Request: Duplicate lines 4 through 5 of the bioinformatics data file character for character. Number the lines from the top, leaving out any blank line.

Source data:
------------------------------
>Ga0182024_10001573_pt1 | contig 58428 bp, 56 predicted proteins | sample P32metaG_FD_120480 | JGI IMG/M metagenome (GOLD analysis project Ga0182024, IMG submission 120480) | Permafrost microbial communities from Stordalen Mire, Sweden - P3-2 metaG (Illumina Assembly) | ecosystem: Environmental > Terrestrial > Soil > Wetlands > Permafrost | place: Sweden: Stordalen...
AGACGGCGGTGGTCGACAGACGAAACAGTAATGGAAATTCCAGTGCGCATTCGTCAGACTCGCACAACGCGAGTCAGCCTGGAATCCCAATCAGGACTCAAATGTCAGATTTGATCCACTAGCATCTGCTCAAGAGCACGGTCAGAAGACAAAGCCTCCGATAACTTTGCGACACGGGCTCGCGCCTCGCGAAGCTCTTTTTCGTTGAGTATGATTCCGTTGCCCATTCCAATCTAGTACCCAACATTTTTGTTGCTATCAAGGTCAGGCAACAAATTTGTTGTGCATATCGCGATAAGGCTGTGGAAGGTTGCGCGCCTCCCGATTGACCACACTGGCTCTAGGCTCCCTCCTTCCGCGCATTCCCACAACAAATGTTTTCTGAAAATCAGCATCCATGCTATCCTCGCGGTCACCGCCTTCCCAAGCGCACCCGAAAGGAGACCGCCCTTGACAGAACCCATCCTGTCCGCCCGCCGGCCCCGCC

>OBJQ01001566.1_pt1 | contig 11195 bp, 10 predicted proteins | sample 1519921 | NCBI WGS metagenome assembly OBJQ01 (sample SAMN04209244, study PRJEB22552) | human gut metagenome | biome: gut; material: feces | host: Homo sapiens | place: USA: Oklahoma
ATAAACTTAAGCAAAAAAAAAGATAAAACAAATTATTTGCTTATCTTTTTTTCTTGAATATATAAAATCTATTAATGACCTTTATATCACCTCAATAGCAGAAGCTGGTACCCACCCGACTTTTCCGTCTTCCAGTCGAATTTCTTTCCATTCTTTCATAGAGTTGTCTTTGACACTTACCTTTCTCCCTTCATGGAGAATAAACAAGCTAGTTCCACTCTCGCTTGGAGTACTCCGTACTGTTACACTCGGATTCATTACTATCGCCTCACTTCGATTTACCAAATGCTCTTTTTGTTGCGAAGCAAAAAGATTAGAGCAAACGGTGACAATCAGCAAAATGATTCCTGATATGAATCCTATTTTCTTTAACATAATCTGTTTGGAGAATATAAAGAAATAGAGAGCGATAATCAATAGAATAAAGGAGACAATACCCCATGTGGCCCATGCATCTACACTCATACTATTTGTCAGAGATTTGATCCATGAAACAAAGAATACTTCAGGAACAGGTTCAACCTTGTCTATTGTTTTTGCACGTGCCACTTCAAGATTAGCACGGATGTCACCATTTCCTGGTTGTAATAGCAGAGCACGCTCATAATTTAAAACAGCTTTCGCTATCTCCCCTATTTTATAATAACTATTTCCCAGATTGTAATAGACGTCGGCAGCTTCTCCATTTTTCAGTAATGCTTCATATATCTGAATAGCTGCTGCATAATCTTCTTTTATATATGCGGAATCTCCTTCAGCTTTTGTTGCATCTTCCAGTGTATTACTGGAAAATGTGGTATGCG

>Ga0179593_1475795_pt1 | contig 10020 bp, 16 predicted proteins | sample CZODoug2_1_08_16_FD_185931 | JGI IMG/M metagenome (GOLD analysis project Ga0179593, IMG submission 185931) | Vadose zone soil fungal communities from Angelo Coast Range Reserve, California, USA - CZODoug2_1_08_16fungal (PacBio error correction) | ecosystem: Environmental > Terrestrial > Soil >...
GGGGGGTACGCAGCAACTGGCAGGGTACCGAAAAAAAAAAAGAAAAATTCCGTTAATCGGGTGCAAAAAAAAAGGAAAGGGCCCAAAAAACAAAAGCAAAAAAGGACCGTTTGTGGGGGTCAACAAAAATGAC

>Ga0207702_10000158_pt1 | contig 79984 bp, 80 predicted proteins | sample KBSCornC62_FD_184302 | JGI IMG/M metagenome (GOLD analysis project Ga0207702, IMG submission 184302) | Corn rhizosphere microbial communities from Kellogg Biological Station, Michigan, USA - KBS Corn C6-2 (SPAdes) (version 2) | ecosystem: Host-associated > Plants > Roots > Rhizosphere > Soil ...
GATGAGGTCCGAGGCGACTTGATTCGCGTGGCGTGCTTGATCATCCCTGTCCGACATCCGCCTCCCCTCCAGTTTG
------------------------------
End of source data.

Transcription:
ATAAACTTAAGCAAAAAAAAAGATAAAACAAATTATTTGCTTATCTTTTTTTCTTGAATATATAAAATCTATTAATGACCTTTATATCACCTCAATAGCAGAAGCTGGTACCCACCCGACTTTTCCGTCTTCCAGTCGAATTTCTTTCCATTCTTTCATAGAGTTGTCTTTGACACTTACCTTTCTCCCTTCATGGAGAATAAACAAGCTAGTTCCACTCTCGCTTGGAGTACTCCGTACTGTTACACTCGGATTCATTACTATCGCCTCACTTCGATTTACCAAATGCTCTTTTTGTTGCGAAGCAAAAAGATTAGAGCAAACGGTGACAATCAGCAAAATGATTCCTGATATGAATCCTATTTTCTTTAACATAATCTGTTTGGAGAATATAAAGAAATAGAGAGCGATAATCAATAGAATAAAGGAGACAATACCCCATGTGGCCCATGCATCTACACTCATACTATTTGTCAGAGATTTGATCCATGAAACAAAGAATACTTCAGGAACAGGTTCAACCTTGTCTATTGTTTTTGCACGTGCCACTTCAAGATTAGCACGGATGTCACCATTTCCTGGTTGTAATAGCAGAGCACGCTCATAATTTAAAACAGCTTTCGCTATCTCCCCTATTTTATAATAACTATTTCCCAGATTGTAATAGACGTCGGCAGCTTCTCCATTTTTCAGTAATGCTTCATATATCTGAATAGCTGCTGCATAATCTTCTTTTATATATGCGGAATCTCCTTCAGCTTTTGTTGCATCTTCCAGTGTATTACTGGAAAATGTGGTATGCG

>Ga0179593_1475795_pt1 | contig 10020 bp, 16 predicted proteins | sample CZODoug2_1_08_16_FD_185931 | JGI IMG/M metagenome (GOLD analysis project Ga0179593, IMG submission 185931) | Vadose zone soil fungal communities from Angelo Coast Range Reserve, California, USA - CZODoug2_1_08_16fungal (PacBio error correction) | ecosystem: Environmental > Terrestrial > Soil >...